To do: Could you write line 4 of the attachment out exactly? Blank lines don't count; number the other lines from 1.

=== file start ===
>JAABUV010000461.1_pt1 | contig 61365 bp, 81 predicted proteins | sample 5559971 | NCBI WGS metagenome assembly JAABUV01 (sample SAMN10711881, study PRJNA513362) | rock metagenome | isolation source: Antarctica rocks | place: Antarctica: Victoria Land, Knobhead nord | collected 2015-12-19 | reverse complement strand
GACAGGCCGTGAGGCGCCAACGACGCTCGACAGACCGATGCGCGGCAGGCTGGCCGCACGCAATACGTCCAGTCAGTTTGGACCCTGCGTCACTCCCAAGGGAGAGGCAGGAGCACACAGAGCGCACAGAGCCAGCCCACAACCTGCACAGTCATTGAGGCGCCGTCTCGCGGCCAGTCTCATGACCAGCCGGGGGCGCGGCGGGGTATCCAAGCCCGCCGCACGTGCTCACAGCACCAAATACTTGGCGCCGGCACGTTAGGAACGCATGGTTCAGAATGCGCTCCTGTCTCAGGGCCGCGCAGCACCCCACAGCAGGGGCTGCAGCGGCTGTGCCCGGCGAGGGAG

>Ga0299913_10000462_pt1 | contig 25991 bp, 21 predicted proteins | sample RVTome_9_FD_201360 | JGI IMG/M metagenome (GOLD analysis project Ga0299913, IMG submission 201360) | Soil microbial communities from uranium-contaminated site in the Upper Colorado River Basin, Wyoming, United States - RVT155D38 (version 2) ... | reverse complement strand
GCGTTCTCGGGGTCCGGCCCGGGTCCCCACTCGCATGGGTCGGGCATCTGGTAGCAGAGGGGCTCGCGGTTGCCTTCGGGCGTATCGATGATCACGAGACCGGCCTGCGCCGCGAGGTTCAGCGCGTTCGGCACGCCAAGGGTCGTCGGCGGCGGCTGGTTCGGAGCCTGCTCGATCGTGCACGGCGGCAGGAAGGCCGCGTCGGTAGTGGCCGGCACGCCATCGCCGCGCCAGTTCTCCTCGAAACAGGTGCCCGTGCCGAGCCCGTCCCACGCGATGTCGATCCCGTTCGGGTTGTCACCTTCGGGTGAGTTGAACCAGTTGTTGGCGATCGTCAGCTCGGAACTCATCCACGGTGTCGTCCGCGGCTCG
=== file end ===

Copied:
GCGTTCTCGGGGTCCGGCCCGGGTCCCCACTCGCATGGGTCGGGCATCTGGTAGCAGAGGGGCTCGCGGTTGCCTTCGGGCGTATCGATGATCACGAGACCGGCCTGCGCCGCGAGGTTCAGCGCGTTCGGCACGCCAAGGGTCGTCGGCGGCGGCTGGTTCGGAGCCTGCTCGATCGTGCACGGCGGCAGGAAGGCCGCGTCGGTAGTGGCCGGCACGCCATCGCCGCGCCAGTTCTCCTCGAAACAGGTGCCCGTGCCGAGCCCGTCCCACGCGATGTCGATCCCGTTCGGGTTGTCACCTTCGGGTGAGTTGAACCAGTTGTTGGCGATCGTCAGCTCGGAACTCATCCACGGTGTCGTCCGCGGCTCG